PEOPLE such as Mark Weatherby (Mailbag, Monday, April 9) have my greatest sympathy when they fall on difficult times.

The benefit system was created for such times.

The problem is that this very same system which was created to help people when they did fall on hard times has been so badly abused by scroungers who wish to use the system from cradle to grave or to supplement ‘off the books’ working.

Our annual benefits bill runs into billions of pounds and our Government has now very belatedly found that this is unsustainable.

On the one hand I would agree that our benefits bill has to be reduced.

On the other hand I feel that this annual payment is a monster which has been created by successive governments trying to buy votes and not supporting our manufacturing industry as they should have.

Tony Blair once said that our country had moved away from manufacturing and was now leaning more towards the service industry. What a dangerous man he and Labour turned out to be.

One issue that binds this emotive issue of benefits is the very same issue I have droned on about for many years and that is jobs.

We need jobs. It’s no use giving work to other countries when the people of Britain are in desperate need of meaningful work.

By its own admission the Examiner’s article on the Leeds City Regeneration Scheme stated that some 27,000 people migrate each and every working day to other parts of Yorkshire/Lancashire to work. Locally we are dead in the water for jobs (supermarkets do not apply) and have been for many a year.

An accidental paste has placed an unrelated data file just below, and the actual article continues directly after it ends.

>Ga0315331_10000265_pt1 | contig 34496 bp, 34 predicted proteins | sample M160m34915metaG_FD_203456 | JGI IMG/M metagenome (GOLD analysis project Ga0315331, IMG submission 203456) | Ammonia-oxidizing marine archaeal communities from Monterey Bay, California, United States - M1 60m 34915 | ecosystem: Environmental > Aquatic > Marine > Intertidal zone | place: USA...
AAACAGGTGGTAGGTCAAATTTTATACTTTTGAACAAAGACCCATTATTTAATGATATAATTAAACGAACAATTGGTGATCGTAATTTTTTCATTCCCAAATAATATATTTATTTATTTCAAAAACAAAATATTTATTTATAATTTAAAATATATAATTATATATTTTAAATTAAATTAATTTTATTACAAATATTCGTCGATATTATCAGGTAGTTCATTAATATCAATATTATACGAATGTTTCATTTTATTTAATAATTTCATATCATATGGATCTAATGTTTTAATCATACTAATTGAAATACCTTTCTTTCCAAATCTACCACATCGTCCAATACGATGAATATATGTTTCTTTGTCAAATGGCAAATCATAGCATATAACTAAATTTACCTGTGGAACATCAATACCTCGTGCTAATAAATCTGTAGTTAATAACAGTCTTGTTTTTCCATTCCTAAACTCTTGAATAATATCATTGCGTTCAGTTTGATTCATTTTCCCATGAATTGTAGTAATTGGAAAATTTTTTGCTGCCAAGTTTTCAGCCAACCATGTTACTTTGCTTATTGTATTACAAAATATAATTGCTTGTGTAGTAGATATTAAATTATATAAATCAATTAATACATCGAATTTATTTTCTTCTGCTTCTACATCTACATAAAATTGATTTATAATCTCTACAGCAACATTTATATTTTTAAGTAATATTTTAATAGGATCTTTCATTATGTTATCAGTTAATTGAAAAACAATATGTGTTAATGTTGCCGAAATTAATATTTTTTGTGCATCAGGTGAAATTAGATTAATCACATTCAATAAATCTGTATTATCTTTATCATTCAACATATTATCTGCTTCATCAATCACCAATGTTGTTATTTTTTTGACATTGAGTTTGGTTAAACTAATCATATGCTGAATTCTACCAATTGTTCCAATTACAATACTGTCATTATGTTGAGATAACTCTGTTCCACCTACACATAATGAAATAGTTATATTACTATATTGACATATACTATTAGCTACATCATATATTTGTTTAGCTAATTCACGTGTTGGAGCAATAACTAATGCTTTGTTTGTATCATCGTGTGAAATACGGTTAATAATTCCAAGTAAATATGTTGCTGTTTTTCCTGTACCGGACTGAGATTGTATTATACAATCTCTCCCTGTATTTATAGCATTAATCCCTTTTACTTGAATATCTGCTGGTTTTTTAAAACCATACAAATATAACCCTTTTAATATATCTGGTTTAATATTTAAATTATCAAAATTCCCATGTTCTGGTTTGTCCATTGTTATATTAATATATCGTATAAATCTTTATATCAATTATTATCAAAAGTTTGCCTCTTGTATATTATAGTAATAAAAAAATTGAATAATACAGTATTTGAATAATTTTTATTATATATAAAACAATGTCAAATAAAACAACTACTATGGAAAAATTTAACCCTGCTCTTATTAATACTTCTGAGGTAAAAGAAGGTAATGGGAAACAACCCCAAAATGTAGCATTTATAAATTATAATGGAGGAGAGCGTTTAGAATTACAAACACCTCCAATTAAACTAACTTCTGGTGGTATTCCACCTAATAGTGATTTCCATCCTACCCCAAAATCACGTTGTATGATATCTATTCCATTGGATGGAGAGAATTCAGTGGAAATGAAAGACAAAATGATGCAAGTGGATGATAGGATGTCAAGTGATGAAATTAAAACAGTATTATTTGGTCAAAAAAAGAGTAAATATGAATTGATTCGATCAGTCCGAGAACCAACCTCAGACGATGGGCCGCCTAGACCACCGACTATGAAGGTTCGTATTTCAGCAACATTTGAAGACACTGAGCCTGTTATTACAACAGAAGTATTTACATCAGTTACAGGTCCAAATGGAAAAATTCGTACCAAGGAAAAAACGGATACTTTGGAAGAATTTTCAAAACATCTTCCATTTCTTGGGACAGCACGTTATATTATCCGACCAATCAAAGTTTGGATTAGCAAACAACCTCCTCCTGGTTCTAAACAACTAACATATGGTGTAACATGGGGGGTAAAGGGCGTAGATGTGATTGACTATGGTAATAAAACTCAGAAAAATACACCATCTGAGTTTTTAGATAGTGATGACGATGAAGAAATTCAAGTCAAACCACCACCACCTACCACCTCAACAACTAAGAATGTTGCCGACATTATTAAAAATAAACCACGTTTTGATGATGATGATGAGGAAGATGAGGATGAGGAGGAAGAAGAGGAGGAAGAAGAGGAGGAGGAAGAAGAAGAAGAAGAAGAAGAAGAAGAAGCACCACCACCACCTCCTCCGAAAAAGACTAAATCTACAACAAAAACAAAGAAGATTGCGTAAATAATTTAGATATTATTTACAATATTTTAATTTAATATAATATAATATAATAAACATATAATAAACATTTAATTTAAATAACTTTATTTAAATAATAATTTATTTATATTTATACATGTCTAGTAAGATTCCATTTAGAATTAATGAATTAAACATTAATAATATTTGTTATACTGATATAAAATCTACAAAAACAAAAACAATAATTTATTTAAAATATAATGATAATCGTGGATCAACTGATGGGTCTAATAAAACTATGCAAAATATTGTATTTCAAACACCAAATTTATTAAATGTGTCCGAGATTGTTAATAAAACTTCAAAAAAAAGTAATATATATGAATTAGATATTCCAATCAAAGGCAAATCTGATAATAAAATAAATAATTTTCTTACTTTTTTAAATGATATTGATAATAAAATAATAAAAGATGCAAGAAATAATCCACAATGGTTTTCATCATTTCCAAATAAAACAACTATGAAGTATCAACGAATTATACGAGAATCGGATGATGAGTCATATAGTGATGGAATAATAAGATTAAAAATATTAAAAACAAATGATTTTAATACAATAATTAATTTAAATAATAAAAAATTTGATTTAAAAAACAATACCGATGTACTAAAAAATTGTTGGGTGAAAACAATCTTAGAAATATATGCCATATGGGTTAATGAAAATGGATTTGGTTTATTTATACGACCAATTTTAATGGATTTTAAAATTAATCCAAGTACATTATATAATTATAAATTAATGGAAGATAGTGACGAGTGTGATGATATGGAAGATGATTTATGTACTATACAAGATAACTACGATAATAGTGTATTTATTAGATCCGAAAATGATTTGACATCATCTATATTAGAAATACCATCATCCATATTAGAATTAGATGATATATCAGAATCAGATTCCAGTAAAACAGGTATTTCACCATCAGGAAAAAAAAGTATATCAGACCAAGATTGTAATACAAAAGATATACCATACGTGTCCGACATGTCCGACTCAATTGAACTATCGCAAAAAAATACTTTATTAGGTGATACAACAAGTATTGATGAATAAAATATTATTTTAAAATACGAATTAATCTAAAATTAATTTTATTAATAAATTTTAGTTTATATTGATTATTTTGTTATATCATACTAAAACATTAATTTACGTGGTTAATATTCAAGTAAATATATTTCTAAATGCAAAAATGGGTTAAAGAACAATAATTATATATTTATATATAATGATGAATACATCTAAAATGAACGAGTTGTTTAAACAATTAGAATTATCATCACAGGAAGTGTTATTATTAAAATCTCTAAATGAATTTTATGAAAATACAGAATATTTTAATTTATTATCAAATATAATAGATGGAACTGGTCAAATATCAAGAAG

If you wish to get people off benefits and back into work then there has to be jobs for these people. Meaningful jobs, jobs which will create wealth for the individual in terms of pride and monetary payments and also for the country in the form of exports.

Our country cannot afford to keep paying out such vast sums of money for no return. We also cannot afford to be adding to this by uncontrolled immigration. The benefit system was not set up to be abused. The benefit system was a safety net, not a way of life. I would like to wish Mark and others such as he who find themselves in their present situations good luck.

As for the deadbeats and leeches, get a life, get a job and show people you are worth something.

R J Bray


Holmfirth wants a store

IN response to Tess North’s letter of April 17 about Meltham being quiet on Easter Sunday when Morrisons was closed and her point about nimbyism regarding people from Holmfirth travelling to Meltham yet not wanting a store in their area.

Taking up the second point in her letter, yes, there is an element of nimbyism (not in my backyard) in the opposition to the proposed supermarket development at the former Midlothian site but I think it is clear that the majority of Holmfirth residents back the plan which was proved when three different polls held on the subject last year all returned a resounding 70%+ majority in favour of it, including a poll carried out by this newspaper.

Perhaps common sense will prevail at the planning appeal. Let’s hope so.

Tim Radcliffe